What is Pyewacket? If you knew your Kim Novak movies, you would know him as the cat from her Bell, Book and Candle, but the name didn't emerge from nowhere, as it was actually a witch's familiar as mentioned in centuries-old literature on the occult. Early on we see Leah getting all fangirl with her favourite writer at a book signing, an author who specialises in this subject that appeals so much to young people seeking to have some control over their lives when they feel they have very little, or indeed none. But his details of black magic rituals are very attractive to her, to the extent that she wants to try out something in that vein herself; something rather drastic.

Her mother, who never gets a name here (other than "Mrs Reyes"), is apparently the bane of her life, so in a teenage overreaction Leah decides the best thing to do would be to kill her. Now, it's a bit of a leap in logic to ask the audience to believe she would go as far as that, but MacDonald was helped out by two excellent performances in what was often a two-hander between Muñoz and Holden, so we could recognise that it was bereavement that fuelled their poor choices and irrationality, and Leah in particular was far too immature to realise that killing someone because they annoy you, or have an influence over your life you think you can do without, is no way for a reasonable person to behave. In fact, it's a pretty solid way of getting yourself arrested, convicted and locked up.

All the way through we in the audience were invited to decide for ourselves whether we believed Leah had invoked a demonic entity to get rid of her mother, or in fact her mental instability had convinced her that was what she had done. There was not much gore here, but what it did have was a strong atmosphere of dread, matching the girl's advancing awareness that her mother was not some evil force messing up her daughter's existence, but a troubled woman who was doing her best to get over a major tragedy in her life: just like Leah is. This was what lent Pyewacket its impressive, gradually building tension, that the teen was growing out of what was a petulant act within hours of maybe doing something dreadful it was too late to take back, and the final act of violence went beyond eye-rolling at some stupid girl with no sense of perspective and into a fragile and dismaying consequence of not thinking your actions through. It was that, more than any horror movie convention, which made this worth a look for those interested in something more thoughtful, even regretful. Music by Lee Malia.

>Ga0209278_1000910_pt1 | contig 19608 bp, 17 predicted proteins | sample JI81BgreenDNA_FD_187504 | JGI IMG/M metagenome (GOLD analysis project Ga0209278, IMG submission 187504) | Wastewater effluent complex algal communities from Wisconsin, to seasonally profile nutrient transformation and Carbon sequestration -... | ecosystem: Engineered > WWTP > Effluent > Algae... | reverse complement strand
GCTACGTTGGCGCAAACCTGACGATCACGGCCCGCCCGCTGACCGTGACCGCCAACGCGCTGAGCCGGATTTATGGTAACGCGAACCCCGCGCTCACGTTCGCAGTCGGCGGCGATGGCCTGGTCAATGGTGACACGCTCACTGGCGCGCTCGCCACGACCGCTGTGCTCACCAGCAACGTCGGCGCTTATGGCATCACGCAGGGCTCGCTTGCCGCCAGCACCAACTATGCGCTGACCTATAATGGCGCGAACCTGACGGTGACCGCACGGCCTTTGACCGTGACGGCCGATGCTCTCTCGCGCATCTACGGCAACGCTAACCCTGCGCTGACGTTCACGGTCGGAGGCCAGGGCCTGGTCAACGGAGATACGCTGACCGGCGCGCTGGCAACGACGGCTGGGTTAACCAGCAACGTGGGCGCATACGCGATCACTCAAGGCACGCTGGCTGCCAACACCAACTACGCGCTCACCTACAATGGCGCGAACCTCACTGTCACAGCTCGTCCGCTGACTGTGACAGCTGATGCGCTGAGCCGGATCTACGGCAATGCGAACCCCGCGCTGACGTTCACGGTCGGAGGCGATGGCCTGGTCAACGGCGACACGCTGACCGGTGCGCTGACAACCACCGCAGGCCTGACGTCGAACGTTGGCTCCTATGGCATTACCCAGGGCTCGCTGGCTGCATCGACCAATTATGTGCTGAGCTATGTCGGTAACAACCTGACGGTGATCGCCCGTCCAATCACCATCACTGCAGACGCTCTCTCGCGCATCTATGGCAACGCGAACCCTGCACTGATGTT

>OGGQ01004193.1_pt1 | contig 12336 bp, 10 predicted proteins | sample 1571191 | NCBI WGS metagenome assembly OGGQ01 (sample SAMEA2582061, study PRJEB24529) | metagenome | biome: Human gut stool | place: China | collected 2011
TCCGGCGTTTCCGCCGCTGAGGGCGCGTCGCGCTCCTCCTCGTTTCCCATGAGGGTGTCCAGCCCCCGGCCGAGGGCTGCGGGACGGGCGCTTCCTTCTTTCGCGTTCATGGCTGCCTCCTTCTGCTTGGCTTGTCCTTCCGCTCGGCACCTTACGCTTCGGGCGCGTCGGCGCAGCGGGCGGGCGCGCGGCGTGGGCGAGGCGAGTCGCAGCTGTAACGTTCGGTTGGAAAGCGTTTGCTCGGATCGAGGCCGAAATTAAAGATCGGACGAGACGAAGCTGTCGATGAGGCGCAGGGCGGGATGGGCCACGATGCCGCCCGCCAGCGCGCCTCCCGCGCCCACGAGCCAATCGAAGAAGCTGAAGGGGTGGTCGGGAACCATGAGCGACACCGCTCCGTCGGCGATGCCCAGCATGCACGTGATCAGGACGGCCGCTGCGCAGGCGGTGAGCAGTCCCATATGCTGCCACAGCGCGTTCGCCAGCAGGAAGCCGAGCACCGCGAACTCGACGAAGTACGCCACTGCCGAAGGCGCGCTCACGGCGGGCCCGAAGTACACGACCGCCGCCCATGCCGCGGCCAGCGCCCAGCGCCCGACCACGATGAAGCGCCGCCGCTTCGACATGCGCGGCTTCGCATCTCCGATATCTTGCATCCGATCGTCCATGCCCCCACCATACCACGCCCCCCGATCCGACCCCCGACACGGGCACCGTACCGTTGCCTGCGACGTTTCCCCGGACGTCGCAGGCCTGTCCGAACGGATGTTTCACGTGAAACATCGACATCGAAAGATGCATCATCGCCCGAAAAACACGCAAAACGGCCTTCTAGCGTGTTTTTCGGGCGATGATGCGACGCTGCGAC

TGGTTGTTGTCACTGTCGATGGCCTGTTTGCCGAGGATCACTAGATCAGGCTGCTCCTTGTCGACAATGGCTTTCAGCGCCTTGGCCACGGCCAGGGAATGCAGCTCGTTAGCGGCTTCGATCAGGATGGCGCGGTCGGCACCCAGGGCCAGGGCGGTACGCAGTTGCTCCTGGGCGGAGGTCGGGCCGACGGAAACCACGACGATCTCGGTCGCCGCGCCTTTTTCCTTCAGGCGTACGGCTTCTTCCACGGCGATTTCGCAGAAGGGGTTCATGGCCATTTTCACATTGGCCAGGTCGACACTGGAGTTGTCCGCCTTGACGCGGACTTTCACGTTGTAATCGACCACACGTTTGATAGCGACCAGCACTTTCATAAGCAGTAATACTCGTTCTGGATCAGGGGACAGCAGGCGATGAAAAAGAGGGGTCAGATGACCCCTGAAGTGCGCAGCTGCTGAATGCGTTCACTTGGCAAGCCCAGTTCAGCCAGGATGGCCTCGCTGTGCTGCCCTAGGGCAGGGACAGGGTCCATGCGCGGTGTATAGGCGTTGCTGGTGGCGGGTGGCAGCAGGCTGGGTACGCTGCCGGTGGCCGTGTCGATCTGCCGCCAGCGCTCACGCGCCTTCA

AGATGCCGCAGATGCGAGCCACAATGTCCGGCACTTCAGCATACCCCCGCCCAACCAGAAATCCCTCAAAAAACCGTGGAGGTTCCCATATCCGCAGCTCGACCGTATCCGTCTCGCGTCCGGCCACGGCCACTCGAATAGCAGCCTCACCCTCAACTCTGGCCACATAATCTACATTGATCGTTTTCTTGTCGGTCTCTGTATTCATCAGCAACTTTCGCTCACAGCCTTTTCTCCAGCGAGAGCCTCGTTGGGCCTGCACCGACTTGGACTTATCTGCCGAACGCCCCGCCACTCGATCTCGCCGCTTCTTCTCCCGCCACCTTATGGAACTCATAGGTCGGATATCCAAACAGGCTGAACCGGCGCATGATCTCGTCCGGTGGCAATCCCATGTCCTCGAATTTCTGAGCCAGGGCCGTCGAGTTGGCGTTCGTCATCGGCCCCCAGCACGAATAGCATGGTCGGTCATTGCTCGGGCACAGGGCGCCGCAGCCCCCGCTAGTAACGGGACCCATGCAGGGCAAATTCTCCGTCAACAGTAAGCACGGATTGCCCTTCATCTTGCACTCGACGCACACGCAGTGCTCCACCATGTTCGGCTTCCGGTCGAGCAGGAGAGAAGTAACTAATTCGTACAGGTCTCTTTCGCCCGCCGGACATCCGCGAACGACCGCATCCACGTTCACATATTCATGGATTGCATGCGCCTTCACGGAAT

Reviewer: Graeme Clark

 

This review has been viewed 415 time(s).

As a member you could Rate this film

 
Review Comments (0)


Untitled 1

Login
  Username:
 
  Password:
 
   
 
Forgotten your details? Enter email address in Username box and click Reminder. Your details will be emailed to you.
   

Latest Poll
Which star do you think makes the best coffee?
Emma Stone
Anna Kendrick
Michelle Rodriguez
Sir Patrick Stewart
   
 
   

Recent Visitors
Graeme Clark
  Rachel Franke
Andrew Pragasam
Enoch Sneed
  Derrick Smith
Paul Shrimpton
Darren Jones
George White
   

 

Last Updated: